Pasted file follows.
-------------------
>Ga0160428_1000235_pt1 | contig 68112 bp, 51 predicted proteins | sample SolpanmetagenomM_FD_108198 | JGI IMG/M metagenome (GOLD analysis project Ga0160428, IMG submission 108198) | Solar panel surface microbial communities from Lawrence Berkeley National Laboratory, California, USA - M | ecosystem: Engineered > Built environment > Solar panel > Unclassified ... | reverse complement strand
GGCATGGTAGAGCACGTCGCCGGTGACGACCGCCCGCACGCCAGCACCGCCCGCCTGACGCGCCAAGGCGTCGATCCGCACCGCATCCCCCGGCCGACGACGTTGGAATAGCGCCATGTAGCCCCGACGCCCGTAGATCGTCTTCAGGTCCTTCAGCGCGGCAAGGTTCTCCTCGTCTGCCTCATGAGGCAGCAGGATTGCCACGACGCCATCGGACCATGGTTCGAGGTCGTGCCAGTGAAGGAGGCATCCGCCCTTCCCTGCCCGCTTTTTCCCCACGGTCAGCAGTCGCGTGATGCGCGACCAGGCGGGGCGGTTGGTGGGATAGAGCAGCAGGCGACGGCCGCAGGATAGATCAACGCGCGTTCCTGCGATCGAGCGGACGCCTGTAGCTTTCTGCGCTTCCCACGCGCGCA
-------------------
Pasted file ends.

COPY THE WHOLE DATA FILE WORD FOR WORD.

>Ga0160428_1000235_pt1 | contig 68112 bp, 51 predicted proteins | sample SolpanmetagenomM_FD_108198 | JGI IMG/M metagenome (GOLD analysis project Ga0160428, IMG submission 108198) | Solar panel surface microbial communities from Lawrence Berkeley National Laboratory, California, USA - M | ecosystem: Engineered > Built environment > Solar panel > Unclassified ... | reverse complement strand
GGCATGGTAGAGCACGTCGCCGGTGACGACCGCCCGCACGCCAGCACCGCCCGCCTGACGCGCCAAGGCGTCGATCCGCACCGCATCCCCCGGCCGACGACGTTGGAATAGCGCCATGTAGCCCCGACGCCCGTAGATCGTCTTCAGGTCCTTCAGCGCGGCAAGGTTCTCCTCGTCTGCCTCATGAGGCAGCAGGATTGCCACGACGCCATCGGACCATGGTTCGAGGTCGTGCCAGTGAAGGAGGCATCCGCCCTTCCCTGCCCGCTTTTTCCCCACGGTCAGCAGTCGCGTGATGCGCGACCAGGCGGGGCGGTTGGTGGGATAGAGCAGCAGGCGACGGCCGCAGGATAGATCAACGCGCGTTCCTGCGATCGAGCGGACGCCTGTAGCTTTCTGCGCTTCCCACGCGCGCA